Civil courts can take notice of subsequent events and mould relief in exceptional cases

The courts can take notice of the subsequent events and can mould the relief accordingly. But there is a rider these well established principles. This can be done only in exceptional circumstances.

AIR 1976 SC 49 : (1976) 1 SCR 847 : (1976) 1 SCC 194


Rameshwar and others Versus Jot Ram and others

(Before : V. R. Krishna Iyer And S. Murtaza Fazl Ali JJ.)

Civil Appeals Nos. 817 to 819 of 1968 and 1456 to 1458 of 1969, Decided on : 18-09-1975.

Civil Procedure Code, 1908—Order 7, Rule 7—Relief—Determination of—The right to relief must be judged on the date of institution of suit—Procedural delays in court cannot deny the right of a party which may be required to be moulded due to change in circumstances.

Subsequent events in the course of the case cannot be constitutive of substantive rights enforceable in that very litigation except in a narrow category (later spelt out) but may influence the equitable jurisdiction to mould reliefs. Conversely, where rights have already vested in a party. They cannot be nullified or negated by subsequent events save where there is a change in the law and it is made applicable at any stage.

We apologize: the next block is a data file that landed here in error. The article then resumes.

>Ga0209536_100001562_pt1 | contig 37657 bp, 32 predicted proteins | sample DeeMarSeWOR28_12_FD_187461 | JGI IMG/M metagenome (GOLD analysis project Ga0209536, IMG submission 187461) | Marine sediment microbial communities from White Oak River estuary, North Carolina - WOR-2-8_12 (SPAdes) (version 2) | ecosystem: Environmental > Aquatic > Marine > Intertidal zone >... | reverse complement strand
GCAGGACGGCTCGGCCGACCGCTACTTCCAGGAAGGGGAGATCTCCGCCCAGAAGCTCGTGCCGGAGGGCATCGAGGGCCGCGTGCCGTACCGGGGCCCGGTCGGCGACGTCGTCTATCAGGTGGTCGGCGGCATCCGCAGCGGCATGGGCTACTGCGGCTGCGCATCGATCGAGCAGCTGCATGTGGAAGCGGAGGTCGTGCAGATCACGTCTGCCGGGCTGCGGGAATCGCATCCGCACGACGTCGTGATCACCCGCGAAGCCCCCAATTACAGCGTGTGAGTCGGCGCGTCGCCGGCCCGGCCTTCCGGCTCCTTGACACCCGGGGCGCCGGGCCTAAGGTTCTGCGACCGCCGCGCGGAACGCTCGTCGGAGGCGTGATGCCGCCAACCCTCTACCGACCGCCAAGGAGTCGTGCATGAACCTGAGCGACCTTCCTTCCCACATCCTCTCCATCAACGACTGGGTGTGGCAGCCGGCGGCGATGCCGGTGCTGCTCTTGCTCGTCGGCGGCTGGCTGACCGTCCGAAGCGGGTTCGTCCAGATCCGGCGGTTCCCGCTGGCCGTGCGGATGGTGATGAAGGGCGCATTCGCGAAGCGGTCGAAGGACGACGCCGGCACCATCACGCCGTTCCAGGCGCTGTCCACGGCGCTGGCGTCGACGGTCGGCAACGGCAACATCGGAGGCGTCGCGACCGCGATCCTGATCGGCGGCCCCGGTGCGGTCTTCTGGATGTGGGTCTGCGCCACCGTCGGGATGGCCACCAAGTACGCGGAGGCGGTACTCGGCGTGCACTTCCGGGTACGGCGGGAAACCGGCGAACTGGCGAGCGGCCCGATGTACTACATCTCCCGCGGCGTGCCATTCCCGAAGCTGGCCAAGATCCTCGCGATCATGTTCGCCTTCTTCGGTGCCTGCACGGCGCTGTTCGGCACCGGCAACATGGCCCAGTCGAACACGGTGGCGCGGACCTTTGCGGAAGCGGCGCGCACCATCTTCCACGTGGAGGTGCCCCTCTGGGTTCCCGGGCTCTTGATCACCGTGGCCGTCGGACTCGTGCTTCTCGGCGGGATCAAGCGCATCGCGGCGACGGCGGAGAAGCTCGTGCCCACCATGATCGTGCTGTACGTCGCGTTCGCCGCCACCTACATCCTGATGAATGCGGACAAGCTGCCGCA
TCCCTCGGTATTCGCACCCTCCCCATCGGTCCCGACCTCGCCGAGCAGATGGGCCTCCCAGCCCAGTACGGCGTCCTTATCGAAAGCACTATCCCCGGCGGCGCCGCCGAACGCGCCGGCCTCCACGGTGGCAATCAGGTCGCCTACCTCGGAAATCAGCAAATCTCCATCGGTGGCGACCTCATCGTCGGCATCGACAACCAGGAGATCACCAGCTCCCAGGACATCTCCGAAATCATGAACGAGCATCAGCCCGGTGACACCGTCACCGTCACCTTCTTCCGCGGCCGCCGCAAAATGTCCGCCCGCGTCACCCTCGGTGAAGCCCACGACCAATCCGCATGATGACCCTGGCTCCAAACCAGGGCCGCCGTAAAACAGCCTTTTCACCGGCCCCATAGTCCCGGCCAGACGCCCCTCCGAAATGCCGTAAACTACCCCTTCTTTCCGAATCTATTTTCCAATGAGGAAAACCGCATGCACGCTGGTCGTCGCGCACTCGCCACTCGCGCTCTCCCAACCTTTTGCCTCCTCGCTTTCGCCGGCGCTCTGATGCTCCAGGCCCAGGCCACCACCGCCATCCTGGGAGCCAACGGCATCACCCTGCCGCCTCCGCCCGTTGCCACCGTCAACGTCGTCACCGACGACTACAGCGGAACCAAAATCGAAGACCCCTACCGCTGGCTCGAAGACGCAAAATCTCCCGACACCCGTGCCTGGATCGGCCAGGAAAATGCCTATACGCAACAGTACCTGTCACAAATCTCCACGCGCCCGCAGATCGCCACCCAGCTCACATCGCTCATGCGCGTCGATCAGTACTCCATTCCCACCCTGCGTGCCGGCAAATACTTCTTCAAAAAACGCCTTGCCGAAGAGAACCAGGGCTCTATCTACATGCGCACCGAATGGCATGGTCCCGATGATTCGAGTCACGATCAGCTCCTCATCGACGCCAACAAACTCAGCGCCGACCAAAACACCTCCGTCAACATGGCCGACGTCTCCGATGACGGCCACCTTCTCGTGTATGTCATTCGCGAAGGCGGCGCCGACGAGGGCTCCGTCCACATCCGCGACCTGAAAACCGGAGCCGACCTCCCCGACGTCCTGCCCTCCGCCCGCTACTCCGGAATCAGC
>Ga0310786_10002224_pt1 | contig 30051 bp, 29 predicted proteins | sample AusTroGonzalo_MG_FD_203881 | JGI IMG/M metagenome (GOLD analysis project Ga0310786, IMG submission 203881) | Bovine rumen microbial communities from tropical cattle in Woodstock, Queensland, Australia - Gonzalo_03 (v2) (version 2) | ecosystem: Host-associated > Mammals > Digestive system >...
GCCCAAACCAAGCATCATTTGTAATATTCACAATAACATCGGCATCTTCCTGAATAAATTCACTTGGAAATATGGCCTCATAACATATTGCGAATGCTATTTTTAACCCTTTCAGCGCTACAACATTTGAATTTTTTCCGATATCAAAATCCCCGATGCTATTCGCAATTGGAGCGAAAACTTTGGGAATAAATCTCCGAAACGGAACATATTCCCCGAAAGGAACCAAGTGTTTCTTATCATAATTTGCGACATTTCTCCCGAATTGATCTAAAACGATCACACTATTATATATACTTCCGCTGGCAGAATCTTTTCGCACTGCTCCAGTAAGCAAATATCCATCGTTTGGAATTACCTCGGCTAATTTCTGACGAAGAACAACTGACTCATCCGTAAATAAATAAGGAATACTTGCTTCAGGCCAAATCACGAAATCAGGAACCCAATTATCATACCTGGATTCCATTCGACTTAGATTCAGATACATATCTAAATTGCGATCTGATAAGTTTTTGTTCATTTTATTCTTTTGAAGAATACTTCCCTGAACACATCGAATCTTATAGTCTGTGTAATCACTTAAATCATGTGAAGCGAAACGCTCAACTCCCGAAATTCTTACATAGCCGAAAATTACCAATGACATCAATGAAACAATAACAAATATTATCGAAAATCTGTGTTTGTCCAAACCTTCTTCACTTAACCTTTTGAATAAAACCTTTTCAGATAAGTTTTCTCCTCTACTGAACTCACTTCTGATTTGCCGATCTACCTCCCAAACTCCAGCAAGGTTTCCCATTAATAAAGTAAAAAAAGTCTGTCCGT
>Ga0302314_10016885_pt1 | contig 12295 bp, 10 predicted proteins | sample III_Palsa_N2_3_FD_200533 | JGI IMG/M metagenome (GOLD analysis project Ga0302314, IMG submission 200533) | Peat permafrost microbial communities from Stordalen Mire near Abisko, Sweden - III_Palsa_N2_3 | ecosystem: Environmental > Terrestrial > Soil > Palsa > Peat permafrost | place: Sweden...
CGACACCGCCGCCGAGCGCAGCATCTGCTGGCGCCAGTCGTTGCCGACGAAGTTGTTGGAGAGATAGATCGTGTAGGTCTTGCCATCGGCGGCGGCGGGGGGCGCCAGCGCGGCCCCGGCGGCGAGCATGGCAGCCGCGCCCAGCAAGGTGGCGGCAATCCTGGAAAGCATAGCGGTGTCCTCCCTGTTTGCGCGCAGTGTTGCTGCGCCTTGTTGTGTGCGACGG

Counsel for the Parties:

M/s Rameshwar Dial and A. D. Mathur, Advocates, for Appellants ( in all the Appeals)

Mr.K.L. Gosain,Sr.Advocate (Mr.E.C. Aggrawala, Advocate, with him) for Respondent No.1 ( in C.A. Nos. 817 of 1968, 1456-1457 of 1969) Respondents Nos. 1 and 3 (in Civil Appeals Nos 818 of 1968 and 1458 of 1969) and Respondent No. 1 in Civil Appeal No. 819 of 1968


Krishna Iyer, J—These two batches of appeals stem from the same judgment but raise two different questions of law under the Punjab Security of Land Tenures Act, 1953 (Punjab Act X of 1953) (for short the Act), the forensic focus being turned on two different facets of Section 18 of the act. The first set of appeals relates to the right of the tenants to purchase the ownership of the common landlord, Teja, while the second set of appeals turns on principles of compensation awardable to the landlord pursuant to the vesting of ownership in the tenant.